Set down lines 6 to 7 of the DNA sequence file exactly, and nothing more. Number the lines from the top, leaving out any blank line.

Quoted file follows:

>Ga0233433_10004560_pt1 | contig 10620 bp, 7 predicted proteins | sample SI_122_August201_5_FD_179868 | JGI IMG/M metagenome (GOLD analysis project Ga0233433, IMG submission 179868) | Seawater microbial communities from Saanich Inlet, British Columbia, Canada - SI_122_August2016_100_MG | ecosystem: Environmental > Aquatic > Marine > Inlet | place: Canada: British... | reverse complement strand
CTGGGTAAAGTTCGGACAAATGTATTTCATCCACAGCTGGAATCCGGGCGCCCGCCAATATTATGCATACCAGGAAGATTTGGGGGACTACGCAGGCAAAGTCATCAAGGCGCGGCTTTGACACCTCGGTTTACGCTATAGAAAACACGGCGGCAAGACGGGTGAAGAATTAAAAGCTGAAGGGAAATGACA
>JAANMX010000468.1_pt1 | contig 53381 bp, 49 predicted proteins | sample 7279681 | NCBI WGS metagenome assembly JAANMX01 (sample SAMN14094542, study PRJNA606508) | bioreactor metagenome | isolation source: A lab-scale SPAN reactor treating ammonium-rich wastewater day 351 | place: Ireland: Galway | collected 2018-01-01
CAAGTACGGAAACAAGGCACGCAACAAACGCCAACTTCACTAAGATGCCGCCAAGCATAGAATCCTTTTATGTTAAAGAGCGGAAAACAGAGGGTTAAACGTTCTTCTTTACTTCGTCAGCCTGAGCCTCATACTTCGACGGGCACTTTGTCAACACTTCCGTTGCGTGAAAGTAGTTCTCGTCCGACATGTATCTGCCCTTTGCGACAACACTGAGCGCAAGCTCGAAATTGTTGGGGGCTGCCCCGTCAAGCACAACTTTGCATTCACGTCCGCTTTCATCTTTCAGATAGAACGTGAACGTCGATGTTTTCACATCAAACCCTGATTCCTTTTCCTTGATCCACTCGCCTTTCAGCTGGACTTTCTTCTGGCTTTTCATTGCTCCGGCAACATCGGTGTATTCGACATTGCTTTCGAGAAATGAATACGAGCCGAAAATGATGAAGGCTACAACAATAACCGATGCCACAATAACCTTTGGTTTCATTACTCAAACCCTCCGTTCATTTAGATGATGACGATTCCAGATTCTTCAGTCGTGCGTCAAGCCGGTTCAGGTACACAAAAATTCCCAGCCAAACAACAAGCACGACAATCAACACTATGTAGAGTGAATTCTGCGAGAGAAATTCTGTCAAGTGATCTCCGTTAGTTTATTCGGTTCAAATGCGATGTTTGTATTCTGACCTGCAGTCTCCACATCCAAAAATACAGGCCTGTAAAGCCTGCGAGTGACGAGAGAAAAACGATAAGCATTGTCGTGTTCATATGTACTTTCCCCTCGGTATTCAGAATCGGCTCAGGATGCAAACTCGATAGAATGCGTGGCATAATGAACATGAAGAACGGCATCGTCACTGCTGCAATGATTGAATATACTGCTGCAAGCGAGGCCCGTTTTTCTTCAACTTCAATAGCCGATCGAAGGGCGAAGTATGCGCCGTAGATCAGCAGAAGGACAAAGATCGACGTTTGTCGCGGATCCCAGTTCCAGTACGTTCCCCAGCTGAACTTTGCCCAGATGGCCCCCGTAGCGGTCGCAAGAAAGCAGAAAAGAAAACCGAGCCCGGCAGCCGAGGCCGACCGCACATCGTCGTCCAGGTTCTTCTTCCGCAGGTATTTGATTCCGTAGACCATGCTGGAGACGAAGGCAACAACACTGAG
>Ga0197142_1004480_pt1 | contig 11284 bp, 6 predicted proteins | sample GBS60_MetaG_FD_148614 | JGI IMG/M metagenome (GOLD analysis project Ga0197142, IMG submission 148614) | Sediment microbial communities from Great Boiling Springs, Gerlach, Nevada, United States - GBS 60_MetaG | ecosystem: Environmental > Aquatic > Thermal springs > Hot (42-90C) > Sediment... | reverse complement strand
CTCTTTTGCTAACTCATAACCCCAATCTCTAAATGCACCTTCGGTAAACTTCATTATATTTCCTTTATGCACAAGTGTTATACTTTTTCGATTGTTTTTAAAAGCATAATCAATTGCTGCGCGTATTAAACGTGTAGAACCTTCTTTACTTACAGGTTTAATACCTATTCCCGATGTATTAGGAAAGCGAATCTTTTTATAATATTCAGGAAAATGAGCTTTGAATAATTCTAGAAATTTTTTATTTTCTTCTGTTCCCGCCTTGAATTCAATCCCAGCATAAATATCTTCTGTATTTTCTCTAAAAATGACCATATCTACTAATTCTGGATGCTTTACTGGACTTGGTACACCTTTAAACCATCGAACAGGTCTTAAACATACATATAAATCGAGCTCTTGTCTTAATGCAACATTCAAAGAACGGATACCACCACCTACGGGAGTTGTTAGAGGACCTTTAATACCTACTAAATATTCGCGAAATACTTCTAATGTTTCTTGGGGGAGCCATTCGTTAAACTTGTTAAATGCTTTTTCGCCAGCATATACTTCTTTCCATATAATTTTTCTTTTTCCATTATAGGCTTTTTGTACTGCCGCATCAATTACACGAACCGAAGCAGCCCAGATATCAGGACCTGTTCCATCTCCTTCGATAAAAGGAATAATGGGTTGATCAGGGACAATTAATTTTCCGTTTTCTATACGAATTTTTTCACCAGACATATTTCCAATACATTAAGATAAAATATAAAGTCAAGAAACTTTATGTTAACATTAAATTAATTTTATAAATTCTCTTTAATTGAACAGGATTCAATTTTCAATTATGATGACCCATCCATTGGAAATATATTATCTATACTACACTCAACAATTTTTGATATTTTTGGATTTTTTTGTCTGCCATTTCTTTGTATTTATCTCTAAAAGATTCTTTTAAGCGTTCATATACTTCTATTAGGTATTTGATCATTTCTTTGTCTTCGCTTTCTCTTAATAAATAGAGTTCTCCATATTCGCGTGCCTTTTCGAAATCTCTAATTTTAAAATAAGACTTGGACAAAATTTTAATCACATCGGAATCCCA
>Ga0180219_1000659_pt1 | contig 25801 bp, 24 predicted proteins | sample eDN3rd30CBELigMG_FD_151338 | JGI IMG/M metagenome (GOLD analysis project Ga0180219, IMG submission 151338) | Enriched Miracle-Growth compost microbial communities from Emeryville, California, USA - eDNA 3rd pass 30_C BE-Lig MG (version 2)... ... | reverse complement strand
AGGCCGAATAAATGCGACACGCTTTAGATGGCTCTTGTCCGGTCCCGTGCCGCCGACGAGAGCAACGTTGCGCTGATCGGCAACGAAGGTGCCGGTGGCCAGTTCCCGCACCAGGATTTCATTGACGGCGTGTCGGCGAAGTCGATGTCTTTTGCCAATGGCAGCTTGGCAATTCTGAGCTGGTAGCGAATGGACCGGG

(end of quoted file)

CTCTTTTGCTAACTCATAACCCCAATCTCTAAATGCACCTTCGGTAAACTTCATTATATTTCCTTTATGCACAAGTGTTATACTTTTTCGATTGTTTTTAAAAGCATAATCAATTGCTGCGCGTATTAAACGTGTAGAACCTTCTTTACTTACAGGTTTAATACCTATTCCCGATGTATTAGGAAAGCGAATCTTTTTATAATATTCAGGAAAATGAGCTTTGAATAATTCTAGAAATTTTTTATTTTCTTCTGTTCCCGCCTTGAATTCAATCCCAGCATAAATATCTTCTGTATTTTCTCTAAAAATGACCATATCTACTAATTCTGGATGCTTTACTGGACTTGGTACACCTTTAAACCATCGAACAGGTCTTAAACATACATATAAATCGAGCTCTTGTCTTAATGCAACATTCAAAGAACGGATACCACCACCTACGGGAGTTGTTAGAGGACCTTTAATACCTACTAAATATTCGCGAAATACTTCTAATGTTTCTTGGGGGAGCCATTCGTTAAACTTGTTAAATGCTTTTTCGCCAGCATATACTTCTTTCCATATAATTTTTCTTTTTCCATTATAGGCTTTTTGTACTGCCGCATCAATTACACGAACCGAAGCAGCCCAGATATCAGGACCTGTTCCATCTCCTTCGATAAAAGGAATAATGGGTTGATCAGGGACAATTAATTTTCCGTTTTCTATACGAATTTTTTCACCAGACATATTTCCAATACATTAAGATAAAATATAAAGTCAAGAAACTTTATGTTAACATTAAATTAATTTTATAAATTCTCTTTAATTGAACAGGATTCAATTTTCAATTATGATGACCCATCCATTGGAAATATATTATCTATACTACACTCAACAATTTTTGATATTTTTGGATTTTTTTGTCTGCCATTTCTTTGTATTTATCTCTAAAAGATTCTTTTAAGCGTTCATATACTTCTATTAGGTATTTGATCATTTCTTTGTCTTCGCTTTCTCTTAATAAATAGAGTTCTCCATATTCGCGTGCCTTTTCGAAATCTCTAATTTTAAAATAAGACTTGGACAAAATTTTAATCACATCGGAATCCCA
>Ga0180219_1000659_pt1 | contig 25801 bp, 24 predicted proteins | sample eDN3rd30CBELigMG_FD_151338 | JGI IMG/M metagenome (GOLD analysis project Ga0180219, IMG submission 151338) | Enriched Miracle-Growth compost microbial communities from Emeryville, California, USA - eDNA 3rd pass 30_C BE-Lig MG (version 2)... ... | reverse complement strand